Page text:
Joe Thornton’s first trip back to Boston after the 2005 blockbuster deal that sent him from the Bruins to the San Jose Sharks didn’t last very long.
The big centre was tossed just 5:13 into a 6-2 win that night for checking Hal Gill from behind, and he hasn’t been back at TD Banknorth Garden since.
That’ll change Tuesday, when his Western Conference-leading Sharks drop in on the Eastern Conference-leading Bruins for what shapes up as an intriguing matchup in more ways than one.
Thornton hopes to make it through the whole game this time out.
“Well, yeah,” he said Friday on a conference call. “It’s hockey and you kind of expect the unexpected, but obviously you want to play the full 60 minutes.
“It ended up working out well . . . I got to eat some popcorn in the room and everything. But the plan is to play a full game and to have a good game.”
The passing of time makes going back this time much less of a big deal than it was the last time, when the Nov. 30 trade was still fresh.
Thornton said at the time that he was “blindsided” by the deal that sent him to the Sharks for Brad Stuart, Marco Sturm and Wayne Primeau. Facing Boston now is just another game.
“Really that’s all it is to me,” he said. “There’s not too many ex-teammates over there, and it’s just really an important game in the schedule.
“They’re the best in the East and we’re the best in the West. So it’s an important game that way rather than I’m playing against friends.”
Still, heading back to the rink where he spent his first 7 1/2 NHL seasons will be “a little bit funny,” this time around but nowhere near as challenging as it was the first time.
Aside from how short his night was, the thing that sticks out for Thornton from the 2006 game is “just how weird and awkward it was, to be honest with you. It just felt really strange to be on a different side on the bench and skating a different way.”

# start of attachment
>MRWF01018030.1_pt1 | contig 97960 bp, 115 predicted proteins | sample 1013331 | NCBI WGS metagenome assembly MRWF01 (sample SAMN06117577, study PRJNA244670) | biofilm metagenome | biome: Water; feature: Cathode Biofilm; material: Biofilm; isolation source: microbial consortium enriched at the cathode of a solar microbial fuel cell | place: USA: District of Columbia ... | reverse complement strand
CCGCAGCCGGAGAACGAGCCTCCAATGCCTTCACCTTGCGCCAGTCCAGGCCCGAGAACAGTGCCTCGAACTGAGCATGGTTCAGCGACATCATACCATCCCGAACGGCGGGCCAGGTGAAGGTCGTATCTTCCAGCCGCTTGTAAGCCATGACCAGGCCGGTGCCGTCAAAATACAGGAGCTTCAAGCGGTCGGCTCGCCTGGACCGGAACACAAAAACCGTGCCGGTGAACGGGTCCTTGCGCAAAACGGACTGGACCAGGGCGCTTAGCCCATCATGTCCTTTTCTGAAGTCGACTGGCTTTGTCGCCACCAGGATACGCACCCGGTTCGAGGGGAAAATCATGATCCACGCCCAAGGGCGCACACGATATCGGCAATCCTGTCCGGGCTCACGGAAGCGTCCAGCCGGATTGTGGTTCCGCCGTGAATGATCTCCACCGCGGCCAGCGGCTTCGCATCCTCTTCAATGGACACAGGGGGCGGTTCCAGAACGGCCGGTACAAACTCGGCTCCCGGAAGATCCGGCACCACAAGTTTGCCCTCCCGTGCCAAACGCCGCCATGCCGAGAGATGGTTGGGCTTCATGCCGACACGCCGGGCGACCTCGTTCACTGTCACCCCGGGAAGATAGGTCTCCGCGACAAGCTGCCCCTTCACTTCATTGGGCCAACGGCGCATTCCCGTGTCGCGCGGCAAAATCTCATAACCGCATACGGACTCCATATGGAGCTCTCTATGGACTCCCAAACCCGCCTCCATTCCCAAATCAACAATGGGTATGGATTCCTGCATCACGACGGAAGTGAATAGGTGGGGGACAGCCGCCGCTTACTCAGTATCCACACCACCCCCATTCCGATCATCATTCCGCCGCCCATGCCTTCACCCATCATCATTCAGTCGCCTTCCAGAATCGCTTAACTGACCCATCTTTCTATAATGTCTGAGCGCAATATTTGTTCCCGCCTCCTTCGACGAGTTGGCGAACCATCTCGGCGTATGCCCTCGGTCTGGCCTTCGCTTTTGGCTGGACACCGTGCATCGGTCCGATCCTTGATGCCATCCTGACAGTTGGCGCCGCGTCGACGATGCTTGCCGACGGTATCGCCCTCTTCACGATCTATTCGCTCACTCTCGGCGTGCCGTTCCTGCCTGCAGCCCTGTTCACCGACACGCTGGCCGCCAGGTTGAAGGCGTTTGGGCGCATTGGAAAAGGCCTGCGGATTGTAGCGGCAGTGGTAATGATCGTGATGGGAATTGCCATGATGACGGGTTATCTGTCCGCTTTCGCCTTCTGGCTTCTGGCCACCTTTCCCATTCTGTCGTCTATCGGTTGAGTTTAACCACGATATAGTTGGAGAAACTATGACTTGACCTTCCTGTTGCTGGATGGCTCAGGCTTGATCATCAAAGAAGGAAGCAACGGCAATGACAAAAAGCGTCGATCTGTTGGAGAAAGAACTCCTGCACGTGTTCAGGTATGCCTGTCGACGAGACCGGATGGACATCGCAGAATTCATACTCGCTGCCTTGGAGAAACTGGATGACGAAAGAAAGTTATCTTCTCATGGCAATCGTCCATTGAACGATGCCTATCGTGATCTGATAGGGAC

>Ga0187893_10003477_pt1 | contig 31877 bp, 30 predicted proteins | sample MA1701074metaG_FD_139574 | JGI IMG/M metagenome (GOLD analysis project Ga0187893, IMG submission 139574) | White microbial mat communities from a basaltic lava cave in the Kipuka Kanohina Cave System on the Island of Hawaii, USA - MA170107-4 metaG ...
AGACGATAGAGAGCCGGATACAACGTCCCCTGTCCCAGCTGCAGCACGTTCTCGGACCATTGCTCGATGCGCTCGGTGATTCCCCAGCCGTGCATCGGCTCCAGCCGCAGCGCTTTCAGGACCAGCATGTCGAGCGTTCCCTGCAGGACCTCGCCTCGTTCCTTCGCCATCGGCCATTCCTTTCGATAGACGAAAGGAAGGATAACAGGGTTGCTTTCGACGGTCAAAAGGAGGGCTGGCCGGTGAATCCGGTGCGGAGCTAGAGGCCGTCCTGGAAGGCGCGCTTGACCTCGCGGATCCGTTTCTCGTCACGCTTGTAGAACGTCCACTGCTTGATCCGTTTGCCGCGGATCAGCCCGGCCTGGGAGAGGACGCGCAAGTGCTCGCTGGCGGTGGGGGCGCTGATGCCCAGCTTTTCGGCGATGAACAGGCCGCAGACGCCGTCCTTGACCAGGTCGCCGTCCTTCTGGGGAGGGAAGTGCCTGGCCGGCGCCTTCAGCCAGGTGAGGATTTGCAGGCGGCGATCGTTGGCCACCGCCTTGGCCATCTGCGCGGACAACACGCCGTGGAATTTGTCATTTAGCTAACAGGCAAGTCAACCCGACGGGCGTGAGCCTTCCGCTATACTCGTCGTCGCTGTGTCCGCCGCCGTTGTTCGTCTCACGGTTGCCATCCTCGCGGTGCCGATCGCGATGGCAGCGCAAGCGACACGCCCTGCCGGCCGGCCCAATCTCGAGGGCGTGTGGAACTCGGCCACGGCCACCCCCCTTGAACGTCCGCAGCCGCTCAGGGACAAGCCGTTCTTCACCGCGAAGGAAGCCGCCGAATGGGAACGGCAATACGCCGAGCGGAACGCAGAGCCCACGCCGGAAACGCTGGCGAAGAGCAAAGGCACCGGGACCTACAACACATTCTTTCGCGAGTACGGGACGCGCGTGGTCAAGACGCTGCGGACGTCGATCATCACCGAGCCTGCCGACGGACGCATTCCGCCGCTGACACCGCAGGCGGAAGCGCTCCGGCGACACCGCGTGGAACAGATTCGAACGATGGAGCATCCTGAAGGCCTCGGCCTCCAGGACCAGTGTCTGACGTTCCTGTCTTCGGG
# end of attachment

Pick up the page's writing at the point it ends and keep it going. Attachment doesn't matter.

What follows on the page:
Given his continued emergence into one of the premier centres in the NHL, it’s hard to imagine now why the Bruins were so eager to part ways with him.
They had lost nine of their previous 10 games at the time of the deal, while the Sharks were in an 0-7-3 slump. Both were in last place in their divisions.
San Jose ended up losing in the second round that season, just as they have the past two years as well, while Boston only returned to the playoffs last season after failing to qualify the previous two.
Thornton still wonders why he was dealt.
“I know at the time I can remember the team wasn’t doing so well,” he said. “But I really don’t know or I don’t think anybody knows other than a couple people why that happened.
“I still don’t know.”
But the past is the past and both teams are the class of their conferences, leading to the enticing possibility that Thornton’s next visit to Boston would be for the Stanley Cup final.
Although he doesn’t want to get too far ahead of himself, the thought has crossed his mind.
“Your (mind) wanders a little bit, but obviously we’ve still got a lot of hockey to work out here,” Thornton said. “If that were to be the case it would be great because both teams made it there, but I think both teams would agree we’ve still got a lot of work ahead of us.”